Dentists Welcoming More Indigenous People into the Profession: How to Help More

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Many indigenous populations face disparities in oral health due to socio-economic or geographical disadvantages. According to historical facts, indigenous communities originally had better oral health, but that is not the same with the contemporary population. Factors like poverty, lack of education, unemployment, and inadequate housing have deteriorated the oral health sector. However, higher education institutions and accrediting authorities acknowledge the need to integrate indigenous culture into the dentistry curriculum to address the disparities. Let us look at strategies to welcome more indigenous people into dentistry.

By improving practice

All health practitioners are supposed to initiate reforms into their practice and systematically drive the implementation of changes to solve issues in the profession. Dentists are welcoming more indigenous people into the profession to improve dentistry by helping interns become culturally competent upon graduation. For instance, dentists welcoming both indigenous staff and patients help strengthen the indigenous cultural competency in dentistry. This helps improve dental access and overcome dental workforce shortages in indigenous communities.

Training oral health professionals

Training oral health professionals other than dentists also helps in improving oral health among indigenous communities. These professionals can broaden the dentist’s ability to provide care, especially on good oral health practices and the prevention of dental problems. In many instances, many patients have reported benefiting from the specialized care provided by oral health professionals.

There are several benefits of training oral health professionals. First, the dentists can focus on complex dental procedures and treatment planning. Secondly, dental care and service delivery become team-oriented. Thirdly, more focus is placed on preventing dental issues and oral health promotion. For instance, dental hygienists and therapists play a crucial role in spreading community-based oral hygiene promotion and prevention programs such as regular application of topical fluoride varnish in indigenous kids with higher risks to dental cavities.

Outreach training programs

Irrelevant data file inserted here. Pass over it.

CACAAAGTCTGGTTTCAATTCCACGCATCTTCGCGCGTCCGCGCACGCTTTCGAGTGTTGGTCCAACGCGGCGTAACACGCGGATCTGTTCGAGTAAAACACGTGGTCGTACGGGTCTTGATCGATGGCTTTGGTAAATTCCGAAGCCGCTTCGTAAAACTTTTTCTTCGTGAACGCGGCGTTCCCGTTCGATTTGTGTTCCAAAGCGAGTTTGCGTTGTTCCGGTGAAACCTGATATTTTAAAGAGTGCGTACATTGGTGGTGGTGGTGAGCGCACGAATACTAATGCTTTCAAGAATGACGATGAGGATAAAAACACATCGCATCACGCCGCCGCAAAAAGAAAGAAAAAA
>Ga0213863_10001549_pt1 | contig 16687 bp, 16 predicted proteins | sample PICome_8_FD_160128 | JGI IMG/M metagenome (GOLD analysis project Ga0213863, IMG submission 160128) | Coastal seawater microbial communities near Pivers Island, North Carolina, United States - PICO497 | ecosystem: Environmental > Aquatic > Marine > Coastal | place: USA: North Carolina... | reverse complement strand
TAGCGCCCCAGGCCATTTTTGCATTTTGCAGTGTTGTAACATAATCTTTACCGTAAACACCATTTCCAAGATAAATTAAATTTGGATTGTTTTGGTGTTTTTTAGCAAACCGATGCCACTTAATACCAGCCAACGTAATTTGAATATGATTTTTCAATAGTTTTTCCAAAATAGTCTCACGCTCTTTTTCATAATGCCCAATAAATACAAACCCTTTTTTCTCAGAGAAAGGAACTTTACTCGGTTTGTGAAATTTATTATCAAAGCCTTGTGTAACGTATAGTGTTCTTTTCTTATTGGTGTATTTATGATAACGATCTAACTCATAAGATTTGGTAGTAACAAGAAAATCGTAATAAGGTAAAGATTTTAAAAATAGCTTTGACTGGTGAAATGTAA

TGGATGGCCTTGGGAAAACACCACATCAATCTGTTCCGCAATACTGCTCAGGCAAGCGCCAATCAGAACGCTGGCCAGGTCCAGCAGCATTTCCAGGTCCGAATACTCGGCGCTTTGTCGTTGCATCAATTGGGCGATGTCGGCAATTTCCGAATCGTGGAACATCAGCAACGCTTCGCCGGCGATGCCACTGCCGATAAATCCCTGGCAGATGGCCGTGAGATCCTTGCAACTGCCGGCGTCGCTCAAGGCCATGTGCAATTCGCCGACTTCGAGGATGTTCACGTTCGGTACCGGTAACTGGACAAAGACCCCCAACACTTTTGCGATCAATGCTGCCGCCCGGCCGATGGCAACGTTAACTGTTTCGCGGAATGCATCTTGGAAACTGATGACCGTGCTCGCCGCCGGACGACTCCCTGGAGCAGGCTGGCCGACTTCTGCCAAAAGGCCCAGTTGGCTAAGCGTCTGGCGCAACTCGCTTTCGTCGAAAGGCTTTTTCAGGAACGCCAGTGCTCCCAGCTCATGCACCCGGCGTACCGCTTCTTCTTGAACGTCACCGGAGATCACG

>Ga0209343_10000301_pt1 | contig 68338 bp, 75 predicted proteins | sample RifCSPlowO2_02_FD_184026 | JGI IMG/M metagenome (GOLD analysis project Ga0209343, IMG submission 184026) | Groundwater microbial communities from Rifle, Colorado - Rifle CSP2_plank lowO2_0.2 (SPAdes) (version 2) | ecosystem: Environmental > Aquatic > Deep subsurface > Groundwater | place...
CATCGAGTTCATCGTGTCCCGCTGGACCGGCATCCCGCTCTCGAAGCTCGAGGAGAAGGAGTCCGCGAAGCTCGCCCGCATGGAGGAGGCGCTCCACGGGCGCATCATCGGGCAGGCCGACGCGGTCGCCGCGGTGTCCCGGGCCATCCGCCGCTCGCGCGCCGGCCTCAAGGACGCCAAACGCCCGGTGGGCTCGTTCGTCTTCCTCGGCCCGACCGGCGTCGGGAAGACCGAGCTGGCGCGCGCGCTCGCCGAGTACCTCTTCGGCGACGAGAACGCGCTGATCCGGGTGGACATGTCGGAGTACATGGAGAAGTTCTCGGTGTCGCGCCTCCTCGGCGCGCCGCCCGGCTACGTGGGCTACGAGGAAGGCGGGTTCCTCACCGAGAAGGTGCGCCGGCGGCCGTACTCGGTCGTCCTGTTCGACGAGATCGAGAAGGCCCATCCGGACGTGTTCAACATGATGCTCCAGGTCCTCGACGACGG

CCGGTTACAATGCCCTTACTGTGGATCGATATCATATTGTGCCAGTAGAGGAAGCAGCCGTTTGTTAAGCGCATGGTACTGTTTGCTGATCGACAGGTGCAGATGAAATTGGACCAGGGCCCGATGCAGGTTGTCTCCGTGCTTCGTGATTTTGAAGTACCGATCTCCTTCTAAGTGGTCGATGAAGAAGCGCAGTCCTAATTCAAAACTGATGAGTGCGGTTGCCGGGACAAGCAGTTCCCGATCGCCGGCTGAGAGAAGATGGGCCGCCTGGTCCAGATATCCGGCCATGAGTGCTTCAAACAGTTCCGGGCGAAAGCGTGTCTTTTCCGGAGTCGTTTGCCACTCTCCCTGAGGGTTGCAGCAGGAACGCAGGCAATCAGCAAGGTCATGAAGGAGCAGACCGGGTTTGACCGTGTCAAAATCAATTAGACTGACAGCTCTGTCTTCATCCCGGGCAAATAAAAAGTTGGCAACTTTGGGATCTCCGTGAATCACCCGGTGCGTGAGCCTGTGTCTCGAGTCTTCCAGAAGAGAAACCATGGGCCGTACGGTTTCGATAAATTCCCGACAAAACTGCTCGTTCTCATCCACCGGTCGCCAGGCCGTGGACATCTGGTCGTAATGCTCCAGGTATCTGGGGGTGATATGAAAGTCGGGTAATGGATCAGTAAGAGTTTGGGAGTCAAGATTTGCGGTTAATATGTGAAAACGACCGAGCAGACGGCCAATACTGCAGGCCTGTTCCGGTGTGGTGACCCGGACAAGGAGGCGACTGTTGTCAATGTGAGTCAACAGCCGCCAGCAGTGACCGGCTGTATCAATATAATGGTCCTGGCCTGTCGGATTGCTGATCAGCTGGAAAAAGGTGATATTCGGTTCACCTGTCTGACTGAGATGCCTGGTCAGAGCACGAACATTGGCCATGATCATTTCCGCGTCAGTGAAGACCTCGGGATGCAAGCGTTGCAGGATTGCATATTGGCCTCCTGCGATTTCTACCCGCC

Today, outreach training programs are a vital part of the dental curriculum globally. They intend to encourage dental students to practice in indigenous communities. The programs are meant to address the existing disparities in providing oral health services, such as workforce shortage in rural communities and other remote areas. The students gain valuable experience in remote and rural indigenous oral health, and the involved people can access quality oral health care. Many suggest that social media can help make the indigenous communities aware of oral healthcare but is social media helping indigenous people or not? Although these methods of acculturation and education are time-consuming, they result in more effective and sustainable dental service delivery to indigenous people.

Incorporation of some traditional practices into oral healthcare

Another way of encouraging indigenous people to join the dentistry profession is by incorporating some traditional practices into oral healthcare. This is possible because traditional dental practices are socially acceptable, easily accessible, and part of an indigenous population’s cultural heritage. Many of them suggest that western medicine has numerous challenges in regards to affordability and social acceptance. Since many traditional dental practices are scientifically accepted, the two fields can collaborate.

Actions, Not Just Research & Plans

To improve indigenous competence in dentistry, particularly students and academics, require an educational and philosophical approach. The plan is to work with the indigenous communities and dental schools to understand what hinders dentistry as a profession among their communities. But a plan is not enough – actions like the below are vital:

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Grants for Indigenous Dental Students

The ADA will be awarding 5 students of Aboriginal or Torres Strait Islander descent with study grants of $5,000 to help address the prevalence of oral disease among Indigenous Australians.

Five grants, each worth $5000, are awarded each year.

Eligible applicants must:

• Be of Aboriginal or Torres Strait Islander descent or identify as being from that background and are accepted as such by that community where they live; and
• Be enrolled as full-time students in an Australian undergraduate or graduate entry dental degree immediately leading to registration as a dentist and must have completed at least the first year of that degree.
• Please note that grants are not open to those students who are enrolled in degree courses to qualify as a dental hygienist, dental therapist, oral health therapist, and/or dental prosthetists.

Applications and information about grant terms and conditions can be obtained from the Deans of the dental schools or by downloading the following documents below.

Successful applicants will be selected by a panel appointed by ADA. Award recipients will be required to provide a report of 500 words to the ADA about how they used the grant.

Grant applications open Monday 18 January 2021 and close on COB Wednesday 31 March 2021.

To find out more and apply visit: